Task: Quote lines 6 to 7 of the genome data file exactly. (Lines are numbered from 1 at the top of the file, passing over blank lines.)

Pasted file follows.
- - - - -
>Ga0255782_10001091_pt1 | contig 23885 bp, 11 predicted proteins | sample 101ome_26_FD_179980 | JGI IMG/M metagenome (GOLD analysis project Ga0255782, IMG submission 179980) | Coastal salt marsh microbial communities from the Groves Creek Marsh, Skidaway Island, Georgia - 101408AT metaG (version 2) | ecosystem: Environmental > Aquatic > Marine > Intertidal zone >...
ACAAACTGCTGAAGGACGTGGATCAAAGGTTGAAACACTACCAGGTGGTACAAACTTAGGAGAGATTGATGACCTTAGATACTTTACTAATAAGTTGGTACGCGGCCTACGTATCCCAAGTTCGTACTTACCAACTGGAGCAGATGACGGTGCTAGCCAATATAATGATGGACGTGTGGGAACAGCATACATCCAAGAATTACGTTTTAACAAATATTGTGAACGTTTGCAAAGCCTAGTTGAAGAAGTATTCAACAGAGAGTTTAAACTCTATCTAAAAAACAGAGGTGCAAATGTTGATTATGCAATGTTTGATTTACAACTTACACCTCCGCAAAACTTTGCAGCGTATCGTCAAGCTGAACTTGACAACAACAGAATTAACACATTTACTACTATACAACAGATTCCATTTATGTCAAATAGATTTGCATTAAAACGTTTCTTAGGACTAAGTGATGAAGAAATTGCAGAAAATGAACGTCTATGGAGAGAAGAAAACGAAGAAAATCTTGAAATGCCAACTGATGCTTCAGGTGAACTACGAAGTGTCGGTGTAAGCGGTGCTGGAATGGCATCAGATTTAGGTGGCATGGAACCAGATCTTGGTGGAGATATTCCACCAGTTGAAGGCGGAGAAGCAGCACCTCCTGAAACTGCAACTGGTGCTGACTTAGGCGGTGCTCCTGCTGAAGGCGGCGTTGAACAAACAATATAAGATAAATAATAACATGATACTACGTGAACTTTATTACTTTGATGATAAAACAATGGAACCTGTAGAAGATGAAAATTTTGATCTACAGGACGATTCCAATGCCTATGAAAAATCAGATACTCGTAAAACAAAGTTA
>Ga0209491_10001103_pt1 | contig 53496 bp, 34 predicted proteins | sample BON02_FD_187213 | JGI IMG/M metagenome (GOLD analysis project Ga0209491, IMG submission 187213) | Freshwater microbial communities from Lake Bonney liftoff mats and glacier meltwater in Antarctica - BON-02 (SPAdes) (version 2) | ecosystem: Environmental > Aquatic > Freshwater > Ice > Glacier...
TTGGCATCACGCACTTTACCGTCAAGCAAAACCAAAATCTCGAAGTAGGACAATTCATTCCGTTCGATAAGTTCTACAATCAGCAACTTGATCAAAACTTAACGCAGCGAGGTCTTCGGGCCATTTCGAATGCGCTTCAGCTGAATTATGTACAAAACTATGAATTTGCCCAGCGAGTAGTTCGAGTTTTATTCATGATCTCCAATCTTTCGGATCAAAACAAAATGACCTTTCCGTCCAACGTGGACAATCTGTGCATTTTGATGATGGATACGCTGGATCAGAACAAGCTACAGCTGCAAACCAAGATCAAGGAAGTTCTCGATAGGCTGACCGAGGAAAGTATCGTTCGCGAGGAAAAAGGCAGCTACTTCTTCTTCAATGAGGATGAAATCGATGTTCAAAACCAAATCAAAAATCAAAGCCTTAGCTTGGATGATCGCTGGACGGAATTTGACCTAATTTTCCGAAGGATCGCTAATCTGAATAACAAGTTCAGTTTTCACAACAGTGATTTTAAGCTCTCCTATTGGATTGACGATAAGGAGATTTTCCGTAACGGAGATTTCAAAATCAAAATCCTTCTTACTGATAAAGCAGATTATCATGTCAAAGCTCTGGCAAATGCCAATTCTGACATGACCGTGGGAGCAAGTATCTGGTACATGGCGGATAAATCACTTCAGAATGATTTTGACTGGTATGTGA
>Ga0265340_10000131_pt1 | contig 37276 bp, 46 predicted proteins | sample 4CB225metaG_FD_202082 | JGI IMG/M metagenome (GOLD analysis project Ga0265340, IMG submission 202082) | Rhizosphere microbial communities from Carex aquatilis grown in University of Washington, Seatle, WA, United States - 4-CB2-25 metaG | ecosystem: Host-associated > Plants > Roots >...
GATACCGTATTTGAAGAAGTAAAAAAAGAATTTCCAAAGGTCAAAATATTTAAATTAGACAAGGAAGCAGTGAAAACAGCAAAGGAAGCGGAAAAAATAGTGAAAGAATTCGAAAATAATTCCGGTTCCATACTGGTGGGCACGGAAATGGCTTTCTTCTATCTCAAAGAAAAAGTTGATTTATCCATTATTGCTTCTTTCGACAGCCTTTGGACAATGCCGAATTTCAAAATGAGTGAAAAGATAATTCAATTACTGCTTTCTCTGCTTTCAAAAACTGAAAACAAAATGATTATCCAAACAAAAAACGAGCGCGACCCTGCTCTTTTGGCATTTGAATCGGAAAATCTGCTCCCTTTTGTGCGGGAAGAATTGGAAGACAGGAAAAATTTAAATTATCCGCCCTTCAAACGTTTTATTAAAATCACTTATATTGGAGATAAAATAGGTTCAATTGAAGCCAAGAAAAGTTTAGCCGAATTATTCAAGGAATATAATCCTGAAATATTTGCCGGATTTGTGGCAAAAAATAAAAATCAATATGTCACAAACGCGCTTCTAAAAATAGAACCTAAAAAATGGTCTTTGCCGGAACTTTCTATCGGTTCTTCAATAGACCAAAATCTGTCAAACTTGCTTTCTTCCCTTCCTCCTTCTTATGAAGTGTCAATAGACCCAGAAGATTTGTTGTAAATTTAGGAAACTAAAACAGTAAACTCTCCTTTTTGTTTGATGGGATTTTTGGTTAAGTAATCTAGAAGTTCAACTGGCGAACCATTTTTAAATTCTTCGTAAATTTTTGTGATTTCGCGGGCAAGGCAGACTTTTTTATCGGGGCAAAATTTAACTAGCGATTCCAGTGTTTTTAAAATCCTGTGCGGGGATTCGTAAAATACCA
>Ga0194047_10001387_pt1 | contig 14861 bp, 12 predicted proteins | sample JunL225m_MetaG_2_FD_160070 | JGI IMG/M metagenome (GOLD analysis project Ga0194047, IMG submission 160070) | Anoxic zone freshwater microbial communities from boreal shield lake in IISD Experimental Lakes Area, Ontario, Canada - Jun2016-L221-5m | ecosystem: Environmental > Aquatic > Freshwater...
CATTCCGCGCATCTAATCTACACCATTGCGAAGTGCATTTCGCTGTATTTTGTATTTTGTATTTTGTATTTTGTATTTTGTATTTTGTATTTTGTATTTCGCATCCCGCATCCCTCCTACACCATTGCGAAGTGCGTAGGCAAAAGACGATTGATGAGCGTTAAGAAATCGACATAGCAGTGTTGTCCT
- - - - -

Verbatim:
GATACCGTATTTGAAGAAGTAAAAAAAGAATTTCCAAAGGTCAAAATATTTAAATTAGACAAGGAAGCAGTGAAAACAGCAAAGGAAGCGGAAAAAATAGTGAAAGAATTCGAAAATAATTCCGGTTCCATACTGGTGGGCACGGAAATGGCTTTCTTCTATCTCAAAGAAAAAGTTGATTTATCCATTATTGCTTCTTTCGACAGCCTTTGGACAATGCCGAATTTCAAAATGAGTGAAAAGATAATTCAATTACTGCTTTCTCTGCTTTCAAAAACTGAAAACAAAATGATTATCCAAACAAAAAACGAGCGCGACCCTGCTCTTTTGGCATTTGAATCGGAAAATCTGCTCCCTTTTGTGCGGGAAGAATTGGAAGACAGGAAAAATTTAAATTATCCGCCCTTCAAACGTTTTATTAAAATCACTTATATTGGAGATAAAATAGGTTCAATTGAAGCCAAGAAAAGTTTAGCCGAATTATTCAAGGAATATAATCCTGAAATATTTGCCGGATTTGTGGCAAAAAATAAAAATCAATATGTCACAAACGCGCTTCTAAAAATAGAACCTAAAAAATGGTCTTTGCCGGAACTTTCTATCGGTTCTTCAATAGACCAAAATCTGTCAAACTTGCTTTCTTCCCTTCCTCCTTCTTATGAAGTGTCAATAGACCCAGAAGATTTGTTGTAAATTTAGGAAACTAAAACAGTAAACTCTCCTTTTTGTTTGATGGGATTTTTGGTTAAGTAATCTAGAAGTTCAACTGGCGAACCATTTTTAAATTCTTCGTAAATTTTTGTGATTTCGCGGGCAAGGCAGACTTTTTTATCGGGGCAAAATTTAACTAGCGATTCCAGTGTTTTTAAAATCCTGTGCGGGGATTCGTAAAATACCA
>Ga0194047_10001387_pt1 | contig 14861 bp, 12 predicted proteins | sample JunL225m_MetaG_2_FD_160070 | JGI IMG/M metagenome (GOLD analysis project Ga0194047, IMG submission 160070) | Anoxic zone freshwater microbial communities from boreal shield lake in IISD Experimental Lakes Area, Ontario, Canada - Jun2016-L221-5m | ecosystem: Environmental > Aquatic > Freshwater...